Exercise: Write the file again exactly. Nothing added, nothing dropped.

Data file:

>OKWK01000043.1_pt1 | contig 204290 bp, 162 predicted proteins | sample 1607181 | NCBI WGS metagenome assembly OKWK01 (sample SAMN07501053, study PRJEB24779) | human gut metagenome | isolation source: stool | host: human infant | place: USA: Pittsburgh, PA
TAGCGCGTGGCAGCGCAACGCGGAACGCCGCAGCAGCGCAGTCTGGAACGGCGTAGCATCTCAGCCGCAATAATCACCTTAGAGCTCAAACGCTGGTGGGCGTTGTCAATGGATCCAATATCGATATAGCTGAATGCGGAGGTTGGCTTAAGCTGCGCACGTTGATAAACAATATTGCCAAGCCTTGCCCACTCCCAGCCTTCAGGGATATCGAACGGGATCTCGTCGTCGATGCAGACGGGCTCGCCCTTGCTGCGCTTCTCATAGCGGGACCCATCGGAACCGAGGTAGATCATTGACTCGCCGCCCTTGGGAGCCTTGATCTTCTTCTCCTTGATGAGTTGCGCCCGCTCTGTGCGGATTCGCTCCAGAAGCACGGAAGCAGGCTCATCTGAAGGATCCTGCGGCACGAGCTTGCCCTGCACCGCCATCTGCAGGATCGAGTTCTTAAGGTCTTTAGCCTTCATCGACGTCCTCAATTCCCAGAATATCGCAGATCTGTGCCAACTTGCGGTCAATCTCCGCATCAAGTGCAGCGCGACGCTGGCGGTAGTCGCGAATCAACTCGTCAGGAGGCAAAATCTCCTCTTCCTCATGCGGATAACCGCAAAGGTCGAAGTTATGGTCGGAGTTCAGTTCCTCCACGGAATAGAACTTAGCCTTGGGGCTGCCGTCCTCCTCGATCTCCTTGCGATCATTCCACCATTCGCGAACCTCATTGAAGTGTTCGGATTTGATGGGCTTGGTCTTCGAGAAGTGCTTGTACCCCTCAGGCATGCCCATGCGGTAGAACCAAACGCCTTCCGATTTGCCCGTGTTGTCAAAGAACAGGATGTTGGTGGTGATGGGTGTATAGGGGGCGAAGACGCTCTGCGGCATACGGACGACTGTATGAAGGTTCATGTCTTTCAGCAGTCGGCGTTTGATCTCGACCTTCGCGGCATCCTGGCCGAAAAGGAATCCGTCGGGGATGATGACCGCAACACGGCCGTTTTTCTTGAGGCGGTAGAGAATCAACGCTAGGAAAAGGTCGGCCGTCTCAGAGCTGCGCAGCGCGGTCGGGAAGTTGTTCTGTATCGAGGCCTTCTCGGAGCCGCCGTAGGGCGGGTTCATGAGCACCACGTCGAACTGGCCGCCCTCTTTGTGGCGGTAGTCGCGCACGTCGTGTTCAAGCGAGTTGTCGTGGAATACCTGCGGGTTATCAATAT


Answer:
>OKWK01000043.1_pt1 | contig 204290 bp, 162 predicted proteins | sample 1607181 | NCBI WGS metagenome assembly OKWK01 (sample SAMN07501053, study PRJEB24779) | human gut metagenome | isolation source: stool | host: human infant | place: USA: Pittsburgh, PA
TAGCGCGTGGCAGCGCAACGCGGAACGCCGCAGCAGCGCAGTCTGGAACGGCGTAGCATCTCAGCCGCAATAATCACCTTAGAGCTCAAACGCTGGTGGGCGTTGTCAATGGATCCAATATCGATATAGCTGAATGCGGAGGTTGGCTTAAGCTGCGCACGTTGATAAACAATATTGCCAAGCCTTGCCCACTCCCAGCCTTCAGGGATATCGAACGGGATCTCGTCGTCGATGCAGACGGGCTCGCCCTTGCTGCGCTTCTCATAGCGGGACCCATCGGAACCGAGGTAGATCATTGACTCGCCGCCCTTGGGAGCCTTGATCTTCTTCTCCTTGATGAGTTGCGCCCGCTCTGTGCGGATTCGCTCCAGAAGCACGGAAGCAGGCTCATCTGAAGGATCCTGCGGCACGAGCTTGCCCTGCACCGCCATCTGCAGGATCGAGTTCTTAAGGTCTTTAGCCTTCATCGACGTCCTCAATTCCCAGAATATCGCAGATCTGTGCCAACTTGCGGTCAATCTCCGCATCAAGTGCAGCGCGACGCTGGCGGTAGTCGCGAATCAACTCGTCAGGAGGCAAAATCTCCTCTTCCTCATGCGGATAACCGCAAAGGTCGAAGTTATGGTCGGAGTTCAGTTCCTCCACGGAATAGAACTTAGCCTTGGGGCTGCCGTCCTCCTCGATCTCCTTGCGATCATTCCACCATTCGCGAACCTCATTGAAGTGTTCGGATTTGATGGGCTTGGTCTTCGAGAAGTGCTTGTACCCCTCAGGCATGCCCATGCGGTAGAACCAAACGCCTTCCGATTTGCCCGTGTTGTCAAAGAACAGGATGTTGGTGGTGATGGGTGTATAGGGGGCGAAGACGCTCTGCGGCATACGGACGACTGTATGAAGGTTCATGTCTTTCAGCAGTCGGCGTTTGATCTCGACCTTCGCGGCATCCTGGCCGAAAAGGAATCCGTCGGGGATGATGACCGCAACACGGCCGTTTTTCTTGAGGCGGTAGAGAATCAACGCTAGGAAAAGGTCGGCCGTCTCAGAGCTGCGCAGCGCGGTCGGGAAGTTGTTCTGTATCGAGGCCTTCTCGGAGCCGCCGTAGGGCGGGTTCATGAGCACCACGTCGAACTGGCCGCCCTCTTTGTGGCGGTAGTCGCGCACGTCGTGTTCAAGCGAGTTGTCGTGGAATACCTGCGGGTTATCAATAT